Cuttlefish are one of the most intelligent, interesting and intriguing creatures on the reef is the Cuttlefish. The Cuttlefish is not a fish at all really; it is classed as cephalopod, other members of the Mollusk family are the Octopus, Squid and the elusive Nautilus.

Cuttlefish are found in most of the world’s oceans and seas, although saying that they are not found anywhere around the Americas. We know of 120 species of cuttlefish, and that they vary in size from a small 15 cm to the very largest of the large cuttlefish over a half metre in length (not including tentacles) and can weigh up to ten kilos.

Cuttlefish at Richelieu Rock, Thailand
Cuttle Fish mating

Cuttlefish are carnivorous and love nothing more than munching down on small Crabs, Shrimps, fish; they even have cannibal instincts too. It is a highly evolved predator often referred to as the Chameleon of the sea. Which is due to the way it can dramatically change its skin colour and appearance, in order, not only to defend itself but, also to hunt and confuse its prey.

This amazing little Mollusk changes colour by pigmented chromatophores, through this process the cuttlefish can use the colours, red, blue, yellow black and brown, these colours sit above a layer of reflective skin cells. The pigmented chromatophores have a sack of pigment and a large membrane that is folded when retracted.

They use this skill to fantastic effect, not only to mesmerize prey before consuming it, but to camouflage it against predators too. This wonderful light show that the cuttlefish produces also depends upon its temperament. The creature can change colour at will and does so constantly throughout the day, with different colours being produced depending on its mood at that particular moment.

They have eight arms and two longer tentacles that they use to feel and search for prey. These tentacles have highly efficient suckers which they use to secure prey before consumption. Cuttlefish have a valuable ink sack which inside contains their ink, which they can fire at will to confuse and avoid predators that may have mollusk supper on the mind.

Sepia Eye
Cuttle Fish Eye

Here in Thailand we see these amazing creatures quite frequently, such like in Similan Islands & Surin Islands. In fact it is not uncommon to see two or three of them very close together, especially if it mating time.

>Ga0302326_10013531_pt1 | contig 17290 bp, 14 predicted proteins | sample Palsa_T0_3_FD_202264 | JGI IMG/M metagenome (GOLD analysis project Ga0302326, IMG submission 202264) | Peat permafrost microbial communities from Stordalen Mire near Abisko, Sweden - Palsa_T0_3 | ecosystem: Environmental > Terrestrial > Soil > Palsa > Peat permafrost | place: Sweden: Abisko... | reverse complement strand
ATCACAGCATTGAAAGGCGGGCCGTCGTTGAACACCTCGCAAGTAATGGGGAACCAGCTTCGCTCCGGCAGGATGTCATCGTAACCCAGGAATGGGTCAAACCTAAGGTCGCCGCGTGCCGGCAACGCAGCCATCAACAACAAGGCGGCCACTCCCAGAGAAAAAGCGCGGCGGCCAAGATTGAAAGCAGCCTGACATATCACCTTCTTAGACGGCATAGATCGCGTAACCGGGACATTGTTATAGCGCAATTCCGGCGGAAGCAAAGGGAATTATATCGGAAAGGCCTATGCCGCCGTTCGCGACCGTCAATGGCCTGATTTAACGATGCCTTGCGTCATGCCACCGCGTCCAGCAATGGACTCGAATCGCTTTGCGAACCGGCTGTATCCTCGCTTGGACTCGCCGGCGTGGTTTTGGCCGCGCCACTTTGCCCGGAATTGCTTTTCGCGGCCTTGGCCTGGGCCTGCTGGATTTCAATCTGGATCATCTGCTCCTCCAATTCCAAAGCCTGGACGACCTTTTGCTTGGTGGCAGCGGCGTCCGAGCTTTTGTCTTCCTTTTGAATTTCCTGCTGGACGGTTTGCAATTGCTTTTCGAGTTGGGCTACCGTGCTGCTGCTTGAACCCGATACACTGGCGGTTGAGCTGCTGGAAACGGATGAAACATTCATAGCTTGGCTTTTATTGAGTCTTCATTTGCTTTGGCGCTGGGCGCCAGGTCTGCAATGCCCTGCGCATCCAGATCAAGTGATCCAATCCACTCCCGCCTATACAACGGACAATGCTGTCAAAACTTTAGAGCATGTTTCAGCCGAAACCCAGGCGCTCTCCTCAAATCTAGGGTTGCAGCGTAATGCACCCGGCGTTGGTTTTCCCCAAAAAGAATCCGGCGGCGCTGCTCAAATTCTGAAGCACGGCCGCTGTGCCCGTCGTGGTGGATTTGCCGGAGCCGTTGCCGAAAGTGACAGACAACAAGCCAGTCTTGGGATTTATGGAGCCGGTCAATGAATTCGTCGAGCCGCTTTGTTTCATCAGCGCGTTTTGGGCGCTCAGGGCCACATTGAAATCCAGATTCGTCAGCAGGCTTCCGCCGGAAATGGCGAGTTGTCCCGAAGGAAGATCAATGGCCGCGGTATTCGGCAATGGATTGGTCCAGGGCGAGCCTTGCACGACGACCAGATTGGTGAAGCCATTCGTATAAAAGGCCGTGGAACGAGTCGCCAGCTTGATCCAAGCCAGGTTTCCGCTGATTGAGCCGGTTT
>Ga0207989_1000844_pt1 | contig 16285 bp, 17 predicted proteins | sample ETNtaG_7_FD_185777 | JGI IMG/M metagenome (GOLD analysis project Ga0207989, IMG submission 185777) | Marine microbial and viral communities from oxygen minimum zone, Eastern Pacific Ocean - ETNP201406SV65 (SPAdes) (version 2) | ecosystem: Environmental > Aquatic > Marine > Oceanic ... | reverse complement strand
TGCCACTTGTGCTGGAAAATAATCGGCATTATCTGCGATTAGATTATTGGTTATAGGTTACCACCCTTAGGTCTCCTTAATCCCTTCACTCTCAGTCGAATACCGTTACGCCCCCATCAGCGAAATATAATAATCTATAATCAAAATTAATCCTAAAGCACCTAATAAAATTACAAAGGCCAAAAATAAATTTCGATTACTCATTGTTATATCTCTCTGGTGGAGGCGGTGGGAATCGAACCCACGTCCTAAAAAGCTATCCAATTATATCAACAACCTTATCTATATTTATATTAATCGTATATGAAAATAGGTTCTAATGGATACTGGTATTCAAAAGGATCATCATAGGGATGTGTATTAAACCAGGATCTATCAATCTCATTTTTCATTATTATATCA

It is possible to get very close to them, as they are a very curious, as long as you approach slowly and never from above, you may be able to get within a few metres. If you are really lucky, like I have been on several occasions, you may witness the female laying eggs inside rock crevices.
Prior to the egg laying process by the female, she may have already mated with several other cuttlefish, each time storing the sperm until she is ready to allow the sperm to fertilize her eggs. After mating, the male will guard the female until she lays the eggs, guarding her against any other males in the area that will try and mate with her too.

When this happens it can lead to a fight between the two males, rarely is the fight won by actually scrapping, but usually after the standoff the bigger of the two males will usually posture enough for the smaller one to back down and retreat.

It is all action on the reef and in the cuttlefish world it is no different, you really need to only look them in the eye to see that there really is something going on in there looking back at you. The next time you dive and if you are fortunate to see one of them or maybe more, get as close as you can to it and just observe its action and you too will be amazed at its colorization. They truly are a fascination from the deep.


Cuttlefish Facts

Phylum: Mollusca.
Class: Cephalopod.
Scientific Name: Sepiida.
Found: Worldwide.
Diet: Carnivore.
Average Lifespan: up to 3 years.
Conservation Status: Threatened.
Favourite Food: Shellfish.
Habitat: Coral reefs and deeper waters.
Litter Size: 200.
Predators: Fish, Sharks, Cuttlefish.